Kobo e-books in indie bookstores: one bookmonger’s impressions
by Dustin Kurtz
As reported earlier on MobyLives, Google announced this April that it would no longer be selling e-books in independent bookstores after December. And though Google had been the most fickle and lead-footed of partners, its decision to fold book sales into the Google Play store threatened to leave the majority of the nation’s independent booksellers alone on the dance floor, shuffling awkwardly, unsure what to do with their hands, trying simultaneously to seem as if they were fine, even enjoying themselves, but glancing around with increasing desperation for someone to save them from being the odd one out.
This past week news finally arrived that Japanese e-book proprietor Kobo has stepped up and joined the dance. Kobo remains the dominant e-book vendor in Japan—though Amazon’s entry into that market this summer may bring changes there—and produced the chosen e-reader of the ill-fated Borders bookstores. Now, in an agreement with the ABA, independent bookstores will be able to use Kobo to sell e-books and, through Ingram, e-readers in their stores. Presumably Kobo e-book sales will be integrated with the Indiecommerce retail package used by many ABA member bookstores, as well as the Indiebound mobile app. One challenge for booksellers, even in the current Google incarnation of the program, has been educating their customers about how best to buy and read ebooks while still supporting local bookstores, and in a market where easy book purchases unburdened by ethical concerns are only ever a click or two away, a small amount of confusion can cost indie bookstores a large portion of their online sales.
To help get a sense of bookseller and customer reactions to the news I turned to Jenn Northington, events coordinator at WORD Books in Brooklyn, and e-book reviewer for Shelf Awareness.
1. Hi Jenn. Have you used the Kobo e-book store personally? What were your impressions?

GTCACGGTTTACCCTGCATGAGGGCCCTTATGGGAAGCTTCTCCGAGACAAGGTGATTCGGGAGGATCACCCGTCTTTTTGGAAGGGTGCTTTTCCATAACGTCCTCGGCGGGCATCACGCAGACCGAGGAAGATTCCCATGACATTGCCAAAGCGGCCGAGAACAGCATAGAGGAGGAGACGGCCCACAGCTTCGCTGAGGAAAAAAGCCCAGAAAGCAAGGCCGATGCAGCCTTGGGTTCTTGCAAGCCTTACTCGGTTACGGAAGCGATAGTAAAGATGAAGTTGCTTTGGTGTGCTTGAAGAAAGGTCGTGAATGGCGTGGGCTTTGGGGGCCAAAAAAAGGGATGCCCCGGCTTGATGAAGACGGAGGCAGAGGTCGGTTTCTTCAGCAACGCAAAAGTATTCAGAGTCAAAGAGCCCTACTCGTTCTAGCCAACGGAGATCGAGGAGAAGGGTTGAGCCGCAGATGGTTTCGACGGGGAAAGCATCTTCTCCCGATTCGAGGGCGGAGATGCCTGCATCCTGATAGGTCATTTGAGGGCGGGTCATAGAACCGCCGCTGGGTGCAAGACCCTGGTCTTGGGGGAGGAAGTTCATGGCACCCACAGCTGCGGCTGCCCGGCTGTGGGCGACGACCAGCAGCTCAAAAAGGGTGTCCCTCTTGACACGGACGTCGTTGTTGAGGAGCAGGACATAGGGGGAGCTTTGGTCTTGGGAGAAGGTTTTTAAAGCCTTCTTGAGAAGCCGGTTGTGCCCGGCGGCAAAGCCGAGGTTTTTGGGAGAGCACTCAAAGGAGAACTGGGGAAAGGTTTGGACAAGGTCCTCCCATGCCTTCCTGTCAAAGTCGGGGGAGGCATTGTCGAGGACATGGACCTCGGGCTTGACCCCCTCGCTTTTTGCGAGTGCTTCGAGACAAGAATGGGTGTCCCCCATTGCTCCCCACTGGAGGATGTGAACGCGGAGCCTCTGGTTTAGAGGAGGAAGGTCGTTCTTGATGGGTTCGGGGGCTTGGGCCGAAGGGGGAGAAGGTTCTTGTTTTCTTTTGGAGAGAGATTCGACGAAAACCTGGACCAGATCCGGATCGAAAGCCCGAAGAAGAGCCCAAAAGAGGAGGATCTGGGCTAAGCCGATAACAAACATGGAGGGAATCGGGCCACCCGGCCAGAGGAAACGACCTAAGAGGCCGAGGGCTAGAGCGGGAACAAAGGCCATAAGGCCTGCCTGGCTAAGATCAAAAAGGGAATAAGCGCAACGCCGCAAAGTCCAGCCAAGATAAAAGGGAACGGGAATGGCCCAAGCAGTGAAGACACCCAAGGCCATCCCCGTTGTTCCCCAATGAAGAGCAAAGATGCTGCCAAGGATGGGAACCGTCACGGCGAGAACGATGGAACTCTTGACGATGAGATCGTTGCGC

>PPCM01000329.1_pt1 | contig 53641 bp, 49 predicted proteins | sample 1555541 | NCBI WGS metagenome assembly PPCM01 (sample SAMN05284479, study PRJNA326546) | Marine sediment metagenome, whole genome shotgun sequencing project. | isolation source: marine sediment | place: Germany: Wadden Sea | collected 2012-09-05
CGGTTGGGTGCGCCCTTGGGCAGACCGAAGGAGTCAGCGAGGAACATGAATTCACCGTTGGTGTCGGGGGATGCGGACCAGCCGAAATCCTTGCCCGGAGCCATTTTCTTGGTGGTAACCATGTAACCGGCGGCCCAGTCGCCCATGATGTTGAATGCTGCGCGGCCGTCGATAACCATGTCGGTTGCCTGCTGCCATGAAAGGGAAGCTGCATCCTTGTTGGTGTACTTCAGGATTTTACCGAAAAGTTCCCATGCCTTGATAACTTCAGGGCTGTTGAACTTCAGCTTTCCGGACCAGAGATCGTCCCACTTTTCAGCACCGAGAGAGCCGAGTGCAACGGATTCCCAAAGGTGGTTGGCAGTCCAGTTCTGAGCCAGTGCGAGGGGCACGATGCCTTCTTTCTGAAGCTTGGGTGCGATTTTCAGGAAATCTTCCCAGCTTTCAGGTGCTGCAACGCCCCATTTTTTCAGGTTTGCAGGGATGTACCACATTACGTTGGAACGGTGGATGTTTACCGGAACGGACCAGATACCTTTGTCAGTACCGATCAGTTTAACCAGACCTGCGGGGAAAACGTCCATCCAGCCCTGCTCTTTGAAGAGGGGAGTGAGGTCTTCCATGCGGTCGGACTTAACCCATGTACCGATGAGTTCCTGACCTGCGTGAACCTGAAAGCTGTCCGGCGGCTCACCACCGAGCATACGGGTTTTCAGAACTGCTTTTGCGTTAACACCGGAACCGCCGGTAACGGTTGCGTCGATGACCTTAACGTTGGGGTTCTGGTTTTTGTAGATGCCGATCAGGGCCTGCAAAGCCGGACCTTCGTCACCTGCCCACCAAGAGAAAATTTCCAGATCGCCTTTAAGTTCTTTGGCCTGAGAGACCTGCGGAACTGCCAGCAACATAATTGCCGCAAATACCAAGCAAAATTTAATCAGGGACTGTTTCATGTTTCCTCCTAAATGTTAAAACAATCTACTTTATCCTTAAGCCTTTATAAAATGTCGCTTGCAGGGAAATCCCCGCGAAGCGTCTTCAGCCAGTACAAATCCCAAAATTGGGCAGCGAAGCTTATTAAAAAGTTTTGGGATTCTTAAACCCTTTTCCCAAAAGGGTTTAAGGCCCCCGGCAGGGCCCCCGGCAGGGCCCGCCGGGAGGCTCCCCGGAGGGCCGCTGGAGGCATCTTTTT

I’ve tested out the app on my phone, and liked it a lot. They have a tracking system built in that will tell you how much time you’ve spent reading, what days/hours of the day you’re most likely to be reading, all those nerdy stats that are both horrifying and really awesome to know.
2. Is it your understanding that Kobo e-book sales will mesh with ABA bookstore sites to the same extent that Google e-book sales have? Do you foresee problems explaining the switch to your customers? Do you think they’ll even notice?
From what we know so far (and it’s still evolving) the integration with our site will be very similar. The goal is to make it as integrated as possible on both sides. I do think our customers will notice, but they’re a pretty savvy bunch, so we have high hopes for a smooth transition. And a lot of them have already asked us about it, since it’s been talked about a lot online, so that makes it easier as well. This is a great opportunity for us to offer customers an ebook solution they can use on an ereader as well as multi-tasking devices, which is not something we had with the Google ebooks.
3. Do you have any thoughts about Kobo devices being supplied to stores through Ingram? Have you discussed stocking them at WORD?
4. Much as it makes life easier, do you feel limited by the ABA agreement? Do you see a place in in bookstores or on bookstore sites for boutique e-book publishers like Emily Books?
One of the nice things about this agreement is that it’s nonexclusive. We’ve talked with other ebook publishers like Zola and Emily Books, and under the new arrangement we’re able to work with them if we want to. Of course, we want to make the sales as streamlined and simple as possible on our site, but there if there are opportunities for additional partnerships, we’re still able to explore them.
Dustin Kurtz is the marketing manager of Melville House, and a former bookseller.